We need to commit to intentionally shifting power to those organizations, collectives and groups that want to assume greater leadership and influence in their own communities and in the wider world. This may include reducing our own staffing and representation and providing the capacity support for those groups to gain strength and diversify their resource base to be able to sustain their work. Or not. These groups may also want to influence certain policies and programs and do themselves out of a job or seed new or emerging groups and share their networks and learning with them.
Other local groups may see benefit in calling on others in the philanthropic world to help them address systemic change. Joy Anderson, Founder and CEO of Criterion Institute, is working from the ground up and building a global network of volunteers, and pairing those working in social movements with those working in finance and business to imagine initiatives that could shape markets to create social and environmental good.
We need to trust, even if it shatters our own beliefs. Buffett is skeptical about the role of microcredit in transformational change and yet women in a local community may refocus this language of micro-lending and financial literacy to a commitment to women’s access to bank accounts and health insurance accompanied by a means to earn money. For many it may mean they can save for education, an operation, a wedding and, by so doing, not be indebted for years afterwards because they had to borrow from a money lender who charged them exorbitant interest and crippled their ability to repay.
Of course beyond this is changing the system where a government in any country introduces a fair and just health care system for all its citizens. Supporting citizens to advocate for significant funding increases in basic public services including health, education, water and sanitation while also pressuring governments to reform systems that are hampered by corruption, inefficiency and gender blind operation is critical.
While “charitable intervention” alone can’t change the system, it is invariably organizations supported by flexible funds to sustain their work, that help get policies made and changed and secure laws to protect rights. Where I work at the Global Fund for Women, the women led rights based organizations we funded over the last 25 years collectively secured laws to protect over 1 billion women and girls from violence against women in 25 countries.
We need to genuinely listen to people in communities and allow them to decide how best the funds will be used. Which donor would have provided the funds to a women’s rights organization in Liberia that wanted funds to lead a sustained protest in Liberia? The Global Fund for Women supported Leymah Gbowee’s organization, Women in Peace-building Network (WIPNET), as part of GFW’s core commitment to trusting women to know the best solutions for their community and providing flexible funds in support of this trust.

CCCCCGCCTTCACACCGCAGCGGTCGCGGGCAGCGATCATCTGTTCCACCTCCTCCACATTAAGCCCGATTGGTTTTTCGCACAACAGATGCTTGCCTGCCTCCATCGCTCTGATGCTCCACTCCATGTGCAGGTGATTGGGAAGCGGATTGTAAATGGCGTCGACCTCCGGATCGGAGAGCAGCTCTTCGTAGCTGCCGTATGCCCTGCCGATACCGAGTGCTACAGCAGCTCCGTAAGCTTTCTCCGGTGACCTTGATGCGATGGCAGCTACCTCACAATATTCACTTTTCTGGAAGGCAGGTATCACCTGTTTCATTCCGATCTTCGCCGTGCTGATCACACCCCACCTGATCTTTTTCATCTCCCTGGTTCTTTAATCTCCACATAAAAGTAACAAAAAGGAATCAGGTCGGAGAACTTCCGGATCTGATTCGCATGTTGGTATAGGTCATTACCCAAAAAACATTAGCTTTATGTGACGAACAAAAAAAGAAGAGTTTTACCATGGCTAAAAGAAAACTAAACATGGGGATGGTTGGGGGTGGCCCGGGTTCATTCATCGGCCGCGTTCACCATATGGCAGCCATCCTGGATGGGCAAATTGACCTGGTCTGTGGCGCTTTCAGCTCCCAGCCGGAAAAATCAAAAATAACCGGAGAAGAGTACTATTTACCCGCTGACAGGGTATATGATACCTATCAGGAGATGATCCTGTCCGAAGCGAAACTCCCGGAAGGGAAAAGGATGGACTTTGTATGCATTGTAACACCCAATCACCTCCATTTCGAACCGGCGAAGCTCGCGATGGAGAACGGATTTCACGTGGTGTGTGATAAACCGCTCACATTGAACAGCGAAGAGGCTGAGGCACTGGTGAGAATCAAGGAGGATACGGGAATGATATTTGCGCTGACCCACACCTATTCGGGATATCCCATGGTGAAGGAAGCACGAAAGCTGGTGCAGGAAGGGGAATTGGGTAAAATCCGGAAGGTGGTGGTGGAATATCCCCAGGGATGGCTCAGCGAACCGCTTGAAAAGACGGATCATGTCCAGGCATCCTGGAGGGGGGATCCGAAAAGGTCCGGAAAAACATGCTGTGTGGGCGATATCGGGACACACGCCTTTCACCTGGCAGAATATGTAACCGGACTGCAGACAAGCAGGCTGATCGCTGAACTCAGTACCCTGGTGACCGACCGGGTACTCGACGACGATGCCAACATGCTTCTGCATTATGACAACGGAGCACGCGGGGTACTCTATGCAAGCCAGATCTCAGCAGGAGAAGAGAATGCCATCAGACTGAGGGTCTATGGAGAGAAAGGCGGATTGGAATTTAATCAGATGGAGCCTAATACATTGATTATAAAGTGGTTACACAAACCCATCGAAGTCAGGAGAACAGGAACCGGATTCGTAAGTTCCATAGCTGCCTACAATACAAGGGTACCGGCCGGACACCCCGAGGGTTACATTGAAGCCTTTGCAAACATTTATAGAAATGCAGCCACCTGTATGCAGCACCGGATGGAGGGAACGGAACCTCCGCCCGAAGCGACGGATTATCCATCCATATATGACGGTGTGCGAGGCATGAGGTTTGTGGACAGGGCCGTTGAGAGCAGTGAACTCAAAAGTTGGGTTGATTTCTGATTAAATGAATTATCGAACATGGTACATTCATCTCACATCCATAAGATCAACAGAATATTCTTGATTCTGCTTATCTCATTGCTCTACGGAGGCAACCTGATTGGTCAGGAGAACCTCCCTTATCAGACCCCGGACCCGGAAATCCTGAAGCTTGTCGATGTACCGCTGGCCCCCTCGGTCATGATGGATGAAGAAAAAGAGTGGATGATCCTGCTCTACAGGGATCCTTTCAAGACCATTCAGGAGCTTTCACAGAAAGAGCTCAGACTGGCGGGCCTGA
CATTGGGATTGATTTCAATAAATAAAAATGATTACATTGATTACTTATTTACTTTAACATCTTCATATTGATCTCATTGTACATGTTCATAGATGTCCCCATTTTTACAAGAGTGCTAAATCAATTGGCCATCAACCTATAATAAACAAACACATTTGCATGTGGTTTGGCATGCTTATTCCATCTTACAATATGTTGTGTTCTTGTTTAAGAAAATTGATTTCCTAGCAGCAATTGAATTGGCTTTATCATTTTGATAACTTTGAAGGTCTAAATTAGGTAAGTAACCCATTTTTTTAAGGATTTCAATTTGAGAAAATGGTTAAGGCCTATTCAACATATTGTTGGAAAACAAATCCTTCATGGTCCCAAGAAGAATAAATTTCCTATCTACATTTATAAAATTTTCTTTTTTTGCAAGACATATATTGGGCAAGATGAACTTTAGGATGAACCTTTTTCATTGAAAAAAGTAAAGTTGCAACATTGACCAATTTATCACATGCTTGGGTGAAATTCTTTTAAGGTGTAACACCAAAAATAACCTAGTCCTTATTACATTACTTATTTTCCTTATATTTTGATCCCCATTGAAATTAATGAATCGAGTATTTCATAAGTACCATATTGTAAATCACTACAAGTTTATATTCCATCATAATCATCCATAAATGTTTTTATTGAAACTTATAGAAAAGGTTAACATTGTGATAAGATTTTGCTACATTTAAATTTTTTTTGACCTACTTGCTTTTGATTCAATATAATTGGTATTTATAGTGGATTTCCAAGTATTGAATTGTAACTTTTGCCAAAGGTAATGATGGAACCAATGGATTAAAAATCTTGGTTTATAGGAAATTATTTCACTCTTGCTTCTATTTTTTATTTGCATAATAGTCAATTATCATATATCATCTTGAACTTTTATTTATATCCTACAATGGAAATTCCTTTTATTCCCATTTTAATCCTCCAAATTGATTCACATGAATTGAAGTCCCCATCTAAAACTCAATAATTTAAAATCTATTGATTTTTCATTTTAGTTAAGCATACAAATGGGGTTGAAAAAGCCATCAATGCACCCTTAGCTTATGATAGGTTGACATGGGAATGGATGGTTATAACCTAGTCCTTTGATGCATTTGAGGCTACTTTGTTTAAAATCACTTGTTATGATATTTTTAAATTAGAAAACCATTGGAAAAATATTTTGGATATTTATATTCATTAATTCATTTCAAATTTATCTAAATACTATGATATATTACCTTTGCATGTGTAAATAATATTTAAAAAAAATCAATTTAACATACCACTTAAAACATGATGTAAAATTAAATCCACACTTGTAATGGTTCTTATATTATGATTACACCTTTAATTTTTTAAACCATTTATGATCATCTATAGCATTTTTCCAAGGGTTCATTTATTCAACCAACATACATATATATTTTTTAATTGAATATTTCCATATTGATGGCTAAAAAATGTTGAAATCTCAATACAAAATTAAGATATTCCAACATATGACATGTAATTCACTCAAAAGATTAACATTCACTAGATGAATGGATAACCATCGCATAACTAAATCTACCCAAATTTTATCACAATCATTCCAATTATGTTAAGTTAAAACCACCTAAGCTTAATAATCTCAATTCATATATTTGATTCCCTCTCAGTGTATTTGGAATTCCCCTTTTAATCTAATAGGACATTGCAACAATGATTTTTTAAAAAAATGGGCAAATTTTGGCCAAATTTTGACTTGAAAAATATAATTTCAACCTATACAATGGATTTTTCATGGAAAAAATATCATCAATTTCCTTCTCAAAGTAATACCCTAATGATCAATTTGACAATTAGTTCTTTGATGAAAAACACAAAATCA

Gbowee used funds provided to WIPNET to pay to bus a delegation of Liberian women to Ghana to put pressure on the warring factions during the peace-talk process. She led hundreds of women inside the hotel where negotiations were taking place and passed a message to the lead mediator – that the women would interlock their arms and remain seated in the hallway, holding the delegates “hostage” until a peace agreement was reached. When the men tried to leave the hall, Leymah and her allies threatened to rip their clothes off. In Ghana it’s a terrible curse to see a married or elderly woman deliberately bare herself. The women remained sitting outside the negotiating room during the following days, and the men finally came to an agreement to end the Liberian war, with the signing of the Accra Comprehensive Peace Agreement on August 18, 2003. This women’s movement also helped to ensure the 2005 election of Ellen Johnson Sirleaf as president of Liberia, the first elected woman leader of a country in Africa.
I am enough of the artist to draw freely upon my imagination.
Imagination is more important than knowledge.
Knowledge is limited.
Imagination encircles the world.
I am enough of the artist to draw freely upon my imagination.
In his article, Buffett, who is a composer as well as a philanthropist, invokes Einstein’s words of not being able to solve a problem with the same mind-set that created it. What’s interesting is that Einstein spoke of thinking in musical architectures. In a brilliant article by Robert and Michele Root-Bernstein, they refer to research undertaken by the engineer-composer Robert Mueller. According to Mueller, Einstein’s friend Alexander Mozskowski said that “Einstein recognized an unexplainable connection between music and his science.” And Einstein apparently told one of the great creators of musical education, Shinichi Suzuki: “The theory of relativity occurred to me by intuition, and music is the driving force behind this intuition. My parents had me study the violin from the time I was six. My new discovery is the result of musical perception.”